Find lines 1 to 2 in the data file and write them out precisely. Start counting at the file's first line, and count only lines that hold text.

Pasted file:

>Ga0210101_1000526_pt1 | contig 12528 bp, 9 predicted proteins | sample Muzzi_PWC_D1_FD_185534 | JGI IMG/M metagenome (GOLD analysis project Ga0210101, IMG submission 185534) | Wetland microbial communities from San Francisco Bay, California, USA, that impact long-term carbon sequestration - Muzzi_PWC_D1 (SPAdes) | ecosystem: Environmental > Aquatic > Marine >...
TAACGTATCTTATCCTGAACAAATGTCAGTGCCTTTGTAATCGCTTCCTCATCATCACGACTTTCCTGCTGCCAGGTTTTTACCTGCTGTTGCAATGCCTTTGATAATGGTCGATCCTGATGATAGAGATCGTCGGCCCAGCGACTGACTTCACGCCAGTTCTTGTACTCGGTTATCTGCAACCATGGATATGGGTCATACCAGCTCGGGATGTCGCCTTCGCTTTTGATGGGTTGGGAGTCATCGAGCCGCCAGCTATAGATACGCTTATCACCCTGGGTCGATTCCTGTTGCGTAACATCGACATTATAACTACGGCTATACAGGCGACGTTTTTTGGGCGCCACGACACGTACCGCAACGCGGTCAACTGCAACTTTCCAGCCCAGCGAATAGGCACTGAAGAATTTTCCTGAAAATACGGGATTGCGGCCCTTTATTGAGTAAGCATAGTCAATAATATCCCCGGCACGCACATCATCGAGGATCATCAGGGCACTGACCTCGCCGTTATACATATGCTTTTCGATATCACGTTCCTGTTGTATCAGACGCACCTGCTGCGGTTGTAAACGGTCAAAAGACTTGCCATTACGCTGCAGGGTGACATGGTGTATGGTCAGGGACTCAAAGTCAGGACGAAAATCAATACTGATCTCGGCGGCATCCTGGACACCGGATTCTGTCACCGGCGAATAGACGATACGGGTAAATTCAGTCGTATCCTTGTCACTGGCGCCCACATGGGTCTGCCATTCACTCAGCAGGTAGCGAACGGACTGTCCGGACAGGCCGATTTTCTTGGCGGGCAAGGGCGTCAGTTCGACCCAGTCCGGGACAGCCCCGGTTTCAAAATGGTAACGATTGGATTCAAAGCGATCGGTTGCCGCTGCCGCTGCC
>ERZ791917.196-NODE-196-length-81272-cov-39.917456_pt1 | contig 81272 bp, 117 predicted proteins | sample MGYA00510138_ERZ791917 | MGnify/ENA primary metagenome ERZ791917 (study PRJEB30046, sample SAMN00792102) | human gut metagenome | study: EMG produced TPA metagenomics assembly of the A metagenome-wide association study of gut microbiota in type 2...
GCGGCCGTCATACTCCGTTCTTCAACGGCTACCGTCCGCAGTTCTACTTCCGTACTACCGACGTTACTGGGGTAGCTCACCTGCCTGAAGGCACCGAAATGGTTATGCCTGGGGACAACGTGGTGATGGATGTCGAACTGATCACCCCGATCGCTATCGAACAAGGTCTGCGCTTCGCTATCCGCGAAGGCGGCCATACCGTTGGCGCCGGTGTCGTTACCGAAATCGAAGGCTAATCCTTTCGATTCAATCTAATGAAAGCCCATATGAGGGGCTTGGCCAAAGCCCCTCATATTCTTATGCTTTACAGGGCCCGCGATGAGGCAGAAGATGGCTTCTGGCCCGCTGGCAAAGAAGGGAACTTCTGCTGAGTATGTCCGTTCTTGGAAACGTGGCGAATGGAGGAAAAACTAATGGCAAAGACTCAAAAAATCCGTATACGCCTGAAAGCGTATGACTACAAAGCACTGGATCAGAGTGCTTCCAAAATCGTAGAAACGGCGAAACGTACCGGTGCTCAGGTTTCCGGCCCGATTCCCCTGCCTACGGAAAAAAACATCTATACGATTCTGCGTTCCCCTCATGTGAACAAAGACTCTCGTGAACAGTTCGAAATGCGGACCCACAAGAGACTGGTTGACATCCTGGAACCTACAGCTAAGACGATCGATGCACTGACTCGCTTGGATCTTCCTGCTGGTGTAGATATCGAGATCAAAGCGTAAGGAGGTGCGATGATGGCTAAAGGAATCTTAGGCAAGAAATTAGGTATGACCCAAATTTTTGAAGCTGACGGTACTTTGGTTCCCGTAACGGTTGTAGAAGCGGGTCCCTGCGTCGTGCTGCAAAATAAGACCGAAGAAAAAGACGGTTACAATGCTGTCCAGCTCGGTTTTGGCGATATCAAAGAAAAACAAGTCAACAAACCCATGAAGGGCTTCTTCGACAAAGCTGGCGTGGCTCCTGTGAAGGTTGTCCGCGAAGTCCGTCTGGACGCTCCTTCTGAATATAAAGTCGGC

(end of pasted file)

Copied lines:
>Ga0210101_1000526_pt1 | contig 12528 bp, 9 predicted proteins | sample Muzzi_PWC_D1_FD_185534 | JGI IMG/M metagenome (GOLD analysis project Ga0210101, IMG submission 185534) | Wetland microbial communities from San Francisco Bay, California, USA, that impact long-term carbon sequestration - Muzzi_PWC_D1 (SPAdes) | ecosystem: Environmental > Aquatic > Marine >...
TAACGTATCTTATCCTGAACAAATGTCAGTGCCTTTGTAATCGCTTCCTCATCATCACGACTTTCCTGCTGCCAGGTTTTTACCTGCTGTTGCAATGCCTTTGATAATGGTCGATCCTGATGATAGAGATCGTCGGCCCAGCGACTGACTTCACGCCAGTTCTTGTACTCGGTTATCTGCAACCATGGATATGGGTCATACCAGCTCGGGATGTCGCCTTCGCTTTTGATGGGTTGGGAGTCATCGAGCCGCCAGCTATAGATACGCTTATCACCCTGGGTCGATTCCTGTTGCGTAACATCGACATTATAACTACGGCTATACAGGCGACGTTTTTTGGGCGCCACGACACGTACCGCAACGCGGTCAACTGCAACTTTCCAGCCCAGCGAATAGGCACTGAAGAATTTTCCTGAAAATACGGGATTGCGGCCCTTTATTGAGTAAGCATAGTCAATAATATCCCCGGCACGCACATCATCGAGGATCATCAGGGCACTGACCTCGCCGTTATACATATGCTTTTCGATATCACGTTCCTGTTGTATCAGACGCACCTGCTGCGGTTGTAAACGGTCAAAAGACTTGCCATTACGCTGCAGGGTGACATGGTGTATGGTCAGGGACTCAAAGTCAGGACGAAAATCAATACTGATCTCGGCGGCATCCTGGACACCGGATTCTGTCACCGGCGAATAGACGATACGGGTAAATTCAGTCGTATCCTTGTCACTGGCGCCCACATGGGTCTGCCATTCACTCAGCAGGTAGCGAACGGACTGTCCGGACAGGCCGATTTTCTTGGCGGGCAAGGGCGTCAGTTCGACCCAGTCCGGGACAGCCCCGGTTTCAAAATGGTAACGATTGGATTCAAAGCGATCGGTTGCCGCTGCCGCTGCC